• Becoming A Man: Becoming a Man is a Chicago-based, nationally-recognized program that successfully serves young men of color using school-based group counseling and mentoring to teach valuable life skills. Boston Public Schools is the first district outside of Chicago to adopt this program, which research has shown increases school engagement, social-emotional skills, and graduation rates, while decreasing arrest rates. Now serving four schools in BPS due to a $600,000 philanthropic donation, Becoming A Man will receive an additional $549,000 in the FY19 BPS budget to expand to three more schools.


The Jeremiah E. Burke High School in Dorchester implemented Becoming a Man this school year and, additionally, received funding through the FY18 budget to help students experiencing homelessness, which was used to increase staffing support. Additionally, the school uses partnership funding for “Catie’s Closet,” a free clothing and toiletries shop for students.


“Our students all have potential, and I have personally watched scores of them persevere through homelessness, trauma, and violence to become successful in college, career, and life,” said Dr. Lindsa McIntyre, headmaster of the Burke High School. “Part of our success at the Burke is that students love being here. When they get support from loving and trusting adults at our school, they’re more comfortable and engaged in the learning they need to prosper.”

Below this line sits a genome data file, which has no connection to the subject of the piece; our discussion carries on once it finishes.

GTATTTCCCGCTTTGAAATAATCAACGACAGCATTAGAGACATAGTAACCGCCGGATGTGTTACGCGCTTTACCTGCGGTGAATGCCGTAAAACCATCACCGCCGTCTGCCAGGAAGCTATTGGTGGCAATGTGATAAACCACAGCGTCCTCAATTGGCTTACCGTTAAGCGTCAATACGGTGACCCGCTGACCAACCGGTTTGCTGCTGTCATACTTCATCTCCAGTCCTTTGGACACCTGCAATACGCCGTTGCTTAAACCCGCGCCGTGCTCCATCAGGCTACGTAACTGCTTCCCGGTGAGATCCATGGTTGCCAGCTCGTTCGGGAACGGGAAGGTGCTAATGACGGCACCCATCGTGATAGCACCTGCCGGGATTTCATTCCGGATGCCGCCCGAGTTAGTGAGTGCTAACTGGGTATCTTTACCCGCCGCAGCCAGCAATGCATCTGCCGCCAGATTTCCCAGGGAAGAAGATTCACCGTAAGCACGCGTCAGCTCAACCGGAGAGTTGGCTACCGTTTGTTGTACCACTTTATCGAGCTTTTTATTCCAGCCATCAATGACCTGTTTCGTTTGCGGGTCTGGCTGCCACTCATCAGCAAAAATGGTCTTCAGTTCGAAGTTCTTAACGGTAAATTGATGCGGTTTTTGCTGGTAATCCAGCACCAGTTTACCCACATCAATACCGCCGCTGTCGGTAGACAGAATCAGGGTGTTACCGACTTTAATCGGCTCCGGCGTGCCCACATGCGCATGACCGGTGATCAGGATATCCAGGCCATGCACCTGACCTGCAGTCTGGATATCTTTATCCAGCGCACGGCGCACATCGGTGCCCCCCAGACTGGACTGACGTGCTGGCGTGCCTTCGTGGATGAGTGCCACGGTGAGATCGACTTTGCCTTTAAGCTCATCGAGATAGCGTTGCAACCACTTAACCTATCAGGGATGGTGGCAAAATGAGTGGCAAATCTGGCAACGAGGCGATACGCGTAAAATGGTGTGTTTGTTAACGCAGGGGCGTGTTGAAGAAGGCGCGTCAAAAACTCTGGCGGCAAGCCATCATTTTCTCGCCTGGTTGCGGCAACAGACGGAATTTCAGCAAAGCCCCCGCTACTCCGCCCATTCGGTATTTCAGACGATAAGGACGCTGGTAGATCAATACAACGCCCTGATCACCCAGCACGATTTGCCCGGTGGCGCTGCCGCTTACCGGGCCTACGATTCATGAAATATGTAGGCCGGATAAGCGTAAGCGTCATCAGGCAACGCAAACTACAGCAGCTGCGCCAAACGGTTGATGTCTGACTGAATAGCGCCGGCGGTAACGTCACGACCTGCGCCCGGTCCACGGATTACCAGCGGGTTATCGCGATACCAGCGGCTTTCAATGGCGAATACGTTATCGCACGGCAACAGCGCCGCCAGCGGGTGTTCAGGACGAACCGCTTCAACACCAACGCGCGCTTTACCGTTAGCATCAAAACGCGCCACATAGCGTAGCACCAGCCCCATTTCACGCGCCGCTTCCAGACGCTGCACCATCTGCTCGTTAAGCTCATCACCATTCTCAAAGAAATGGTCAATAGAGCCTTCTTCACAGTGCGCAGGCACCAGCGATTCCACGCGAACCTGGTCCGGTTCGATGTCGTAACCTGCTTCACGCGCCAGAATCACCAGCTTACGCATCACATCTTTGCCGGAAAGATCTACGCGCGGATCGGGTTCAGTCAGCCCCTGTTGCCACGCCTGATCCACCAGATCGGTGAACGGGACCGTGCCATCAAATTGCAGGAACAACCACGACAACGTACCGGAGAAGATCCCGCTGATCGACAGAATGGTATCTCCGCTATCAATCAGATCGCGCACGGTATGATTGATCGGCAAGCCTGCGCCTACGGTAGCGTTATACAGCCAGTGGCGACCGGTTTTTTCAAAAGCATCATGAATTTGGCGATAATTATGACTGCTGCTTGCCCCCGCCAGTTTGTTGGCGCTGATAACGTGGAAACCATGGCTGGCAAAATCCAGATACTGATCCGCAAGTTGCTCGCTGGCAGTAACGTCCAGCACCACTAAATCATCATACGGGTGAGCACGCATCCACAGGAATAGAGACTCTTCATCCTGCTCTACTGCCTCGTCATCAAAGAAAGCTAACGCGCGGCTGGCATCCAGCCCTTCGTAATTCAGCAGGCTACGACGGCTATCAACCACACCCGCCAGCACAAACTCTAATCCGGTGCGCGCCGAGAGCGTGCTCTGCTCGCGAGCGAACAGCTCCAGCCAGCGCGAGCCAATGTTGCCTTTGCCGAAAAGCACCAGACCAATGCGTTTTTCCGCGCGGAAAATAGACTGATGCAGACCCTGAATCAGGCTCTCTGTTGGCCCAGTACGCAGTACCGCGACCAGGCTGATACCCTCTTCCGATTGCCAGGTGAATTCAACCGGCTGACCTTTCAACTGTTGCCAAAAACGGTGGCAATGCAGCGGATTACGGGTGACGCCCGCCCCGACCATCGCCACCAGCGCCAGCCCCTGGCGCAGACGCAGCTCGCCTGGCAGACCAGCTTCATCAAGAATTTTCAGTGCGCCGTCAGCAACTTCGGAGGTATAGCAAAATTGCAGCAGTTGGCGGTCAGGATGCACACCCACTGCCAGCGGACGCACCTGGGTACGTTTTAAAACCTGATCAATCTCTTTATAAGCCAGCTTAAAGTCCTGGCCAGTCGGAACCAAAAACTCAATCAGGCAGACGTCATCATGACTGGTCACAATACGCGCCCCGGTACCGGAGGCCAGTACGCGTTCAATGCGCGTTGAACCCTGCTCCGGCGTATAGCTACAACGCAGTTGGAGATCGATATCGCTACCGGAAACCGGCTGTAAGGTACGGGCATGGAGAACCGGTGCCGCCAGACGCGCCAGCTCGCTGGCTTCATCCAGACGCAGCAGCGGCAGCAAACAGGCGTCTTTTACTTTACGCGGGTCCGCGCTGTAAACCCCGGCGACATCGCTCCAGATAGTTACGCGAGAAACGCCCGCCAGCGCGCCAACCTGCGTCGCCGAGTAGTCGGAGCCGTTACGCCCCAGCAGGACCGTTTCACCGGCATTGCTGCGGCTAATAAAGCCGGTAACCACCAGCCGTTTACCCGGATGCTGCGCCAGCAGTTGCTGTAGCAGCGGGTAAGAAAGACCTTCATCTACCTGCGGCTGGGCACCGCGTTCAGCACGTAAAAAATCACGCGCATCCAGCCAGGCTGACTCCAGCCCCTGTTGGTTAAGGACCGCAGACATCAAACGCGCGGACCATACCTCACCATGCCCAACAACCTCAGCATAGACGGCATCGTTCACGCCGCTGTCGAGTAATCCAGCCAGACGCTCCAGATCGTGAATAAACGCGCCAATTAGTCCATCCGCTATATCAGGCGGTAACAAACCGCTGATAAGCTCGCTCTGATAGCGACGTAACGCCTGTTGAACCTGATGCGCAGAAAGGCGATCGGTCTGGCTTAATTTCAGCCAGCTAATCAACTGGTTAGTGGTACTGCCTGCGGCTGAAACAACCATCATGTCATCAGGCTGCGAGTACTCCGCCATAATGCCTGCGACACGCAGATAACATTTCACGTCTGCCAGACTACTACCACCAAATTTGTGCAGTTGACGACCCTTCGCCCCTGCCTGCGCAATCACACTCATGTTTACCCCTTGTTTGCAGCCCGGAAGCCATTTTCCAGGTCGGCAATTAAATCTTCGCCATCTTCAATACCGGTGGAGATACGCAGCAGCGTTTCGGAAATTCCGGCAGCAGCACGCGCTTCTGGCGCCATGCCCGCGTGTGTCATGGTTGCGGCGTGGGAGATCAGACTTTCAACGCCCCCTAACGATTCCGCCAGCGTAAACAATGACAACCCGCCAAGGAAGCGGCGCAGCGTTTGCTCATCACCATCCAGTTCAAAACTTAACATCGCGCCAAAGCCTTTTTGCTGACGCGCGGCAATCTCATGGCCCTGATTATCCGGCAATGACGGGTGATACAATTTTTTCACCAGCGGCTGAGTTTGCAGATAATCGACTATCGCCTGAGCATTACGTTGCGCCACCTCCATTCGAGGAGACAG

Over the past few months, McIntyre said Becoming a Man has become “a right of passage for the young men in our school. It offers mentoring, lessons in self actualization, and opportunities for our boys to grow in cognitive and emotional empathy.”


Carolyn Kain, chairperson of the Boston Special Education Advisory Council (SPEDPAC), said the FY19 budget proposal keeps crucial supports in place for students with special needs.


"We are very pleased that the Mayor and the administration have maintained the recent investments in special education and that there are no changes to the weighted student formula for children with special needs,” Kain said. “The district's work in multi-tiered systems of support, for example, helps achieve long term goals of early intervention and getting the right services to the children who need them most."


The proposed FY19 budget aims to support Boston Public Schools’ longstanding position as a national leader in urban education. Boston was named a top-performing district in the most recent National Assessment for Educational Progress (NAEP); and has consistently increased the four-year high school graduation rate for more than a decade, reaching an all-time high of 72.4 percent in 2016, the most recent year of available data. Also in 2016, 46 BPS schools received the top-ranking Level 1 or Level 2 accountability levels from the Massachusetts Department of Elementary and Secondary Education — representing the highest number of schools in the top-performing categories for the district.


In developing the proposed FY19 budget, the members of the Boston School Committee’s Opportunity and Achievement Gaps Task Force, along with members of the BPS offices of Finance, Opportunity and Achievement Gaps, and Equity, analyzed figures to ensure that dollars are being directed toward students with the highest need in an equitable fashion.


“I am very pleased with the thoughtful process used to arrive at the budget equity guiding principles, which I feel provide greater clarity, transparency, and guidance as to how budgets should be built at BPS,” said Ayele Shakur, co-chair of the BPS Opportunity and Achievement Gaps Task Force, and executive director of BUILD Boston. “We feel optimistic that the FY19 budget will reflect these principles and the district’s commitment to closing opportunity and achievement gaps for our most marginalized students, particularly in our neediest schools.”